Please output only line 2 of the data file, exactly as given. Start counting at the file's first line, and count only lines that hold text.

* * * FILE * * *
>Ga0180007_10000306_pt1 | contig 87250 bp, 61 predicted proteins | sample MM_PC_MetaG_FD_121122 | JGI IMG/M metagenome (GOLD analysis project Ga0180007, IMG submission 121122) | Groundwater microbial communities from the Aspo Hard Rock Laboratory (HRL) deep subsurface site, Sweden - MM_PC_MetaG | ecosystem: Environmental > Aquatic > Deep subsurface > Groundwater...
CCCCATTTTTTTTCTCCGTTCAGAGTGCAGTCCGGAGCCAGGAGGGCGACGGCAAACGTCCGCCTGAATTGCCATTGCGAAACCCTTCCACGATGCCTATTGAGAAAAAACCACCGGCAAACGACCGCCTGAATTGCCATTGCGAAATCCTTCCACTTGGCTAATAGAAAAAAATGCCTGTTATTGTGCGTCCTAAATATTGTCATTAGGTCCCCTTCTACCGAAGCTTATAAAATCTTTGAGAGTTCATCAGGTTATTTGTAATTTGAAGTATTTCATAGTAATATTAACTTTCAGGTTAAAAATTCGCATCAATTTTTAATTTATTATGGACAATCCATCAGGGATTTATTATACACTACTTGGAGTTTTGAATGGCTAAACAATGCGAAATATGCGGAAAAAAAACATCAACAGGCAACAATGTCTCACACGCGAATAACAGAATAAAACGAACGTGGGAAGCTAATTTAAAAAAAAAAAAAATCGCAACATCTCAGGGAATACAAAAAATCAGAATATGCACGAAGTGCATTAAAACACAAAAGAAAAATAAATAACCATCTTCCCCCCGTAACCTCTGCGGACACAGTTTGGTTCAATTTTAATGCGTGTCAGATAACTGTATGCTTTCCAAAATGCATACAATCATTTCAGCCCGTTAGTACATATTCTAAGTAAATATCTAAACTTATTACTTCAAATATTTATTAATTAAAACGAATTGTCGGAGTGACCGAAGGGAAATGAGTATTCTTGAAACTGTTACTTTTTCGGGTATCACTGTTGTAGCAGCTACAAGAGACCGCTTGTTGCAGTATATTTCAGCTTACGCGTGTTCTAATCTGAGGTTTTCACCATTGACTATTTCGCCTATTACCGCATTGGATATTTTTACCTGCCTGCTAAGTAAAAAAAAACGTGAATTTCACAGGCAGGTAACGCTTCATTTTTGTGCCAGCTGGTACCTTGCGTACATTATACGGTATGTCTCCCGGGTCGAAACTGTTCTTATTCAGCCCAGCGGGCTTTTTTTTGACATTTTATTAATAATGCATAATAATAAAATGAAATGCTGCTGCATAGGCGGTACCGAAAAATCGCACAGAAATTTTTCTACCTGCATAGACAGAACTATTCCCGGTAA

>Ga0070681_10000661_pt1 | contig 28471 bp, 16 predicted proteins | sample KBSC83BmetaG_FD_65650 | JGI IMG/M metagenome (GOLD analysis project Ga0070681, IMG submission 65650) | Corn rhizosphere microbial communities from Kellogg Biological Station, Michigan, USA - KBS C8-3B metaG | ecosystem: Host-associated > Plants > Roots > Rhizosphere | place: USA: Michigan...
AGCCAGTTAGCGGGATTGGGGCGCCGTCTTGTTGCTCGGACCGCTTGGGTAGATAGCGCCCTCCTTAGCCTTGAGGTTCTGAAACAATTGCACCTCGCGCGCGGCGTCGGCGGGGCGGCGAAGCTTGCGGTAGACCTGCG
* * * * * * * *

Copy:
CCCCATTTTTTTTCTCCGTTCAGAGTGCAGTCCGGAGCCAGGAGGGCGACGGCAAACGTCCGCCTGAATTGCCATTGCGAAACCCTTCCACGATGCCTATTGAGAAAAAACCACCGGCAAACGACCGCCTGAATTGCCATTGCGAAATCCTTCCACTTGGCTAATAGAAAAAAATGCCTGTTATTGTGCGTCCTAAATATTGTCATTAGGTCCCCTTCTACCGAAGCTTATAAAATCTTTGAGAGTTCATCAGGTTATTTGTAATTTGAAGTATTTCATAGTAATATTAACTTTCAGGTTAAAAATTCGCATCAATTTTTAATTTATTATGGACAATCCATCAGGGATTTATTATACACTACTTGGAGTTTTGAATGGCTAAACAATGCGAAATATGCGGAAAAAAAACATCAACAGGCAACAATGTCTCACACGCGAATAACAGAATAAAACGAACGTGGGAAGCTAATTTAAAAAAAAAAAAAATCGCAACATCTCAGGGAATACAAAAAATCAGAATATGCACGAAGTGCATTAAAACACAAAAGAAAAATAAATAACCATCTTCCCCCCGTAACCTCTGCGGACACAGTTTGGTTCAATTTTAATGCGTGTCAGATAACTGTATGCTTTCCAAAATGCATACAATCATTTCAGCCCGTTAGTACATATTCTAAGTAAATATCTAAACTTATTACTTCAAATATTTATTAATTAAAACGAATTGTCGGAGTGACCGAAGGGAAATGAGTATTCTTGAAACTGTTACTTTTTCGGGTATCACTGTTGTAGCAGCTACAAGAGACCGCTTGTTGCAGTATATTTCAGCTTACGCGTGTTCTAATCTGAGGTTTTCACCATTGACTATTTCGCCTATTACCGCATTGGATATTTTTACCTGCCTGCTAAGTAAAAAAAAACGTGAATTTCACAGGCAGGTAACGCTTCATTTTTGTGCCAGCTGGTACCTTGCGTACATTATACGGTATGTCTCCCGGGTCGAAACTGTTCTTATTCAGCCCAGCGGGCTTTTTTTTGACATTTTATTAATAATGCATAATAATAAAATGAAATGCTGCTGCATAGGCGGTACCGAAAAATCGCACAGAAATTTTTCTACCTGCATAGACAGAACTATTCCCGGTAA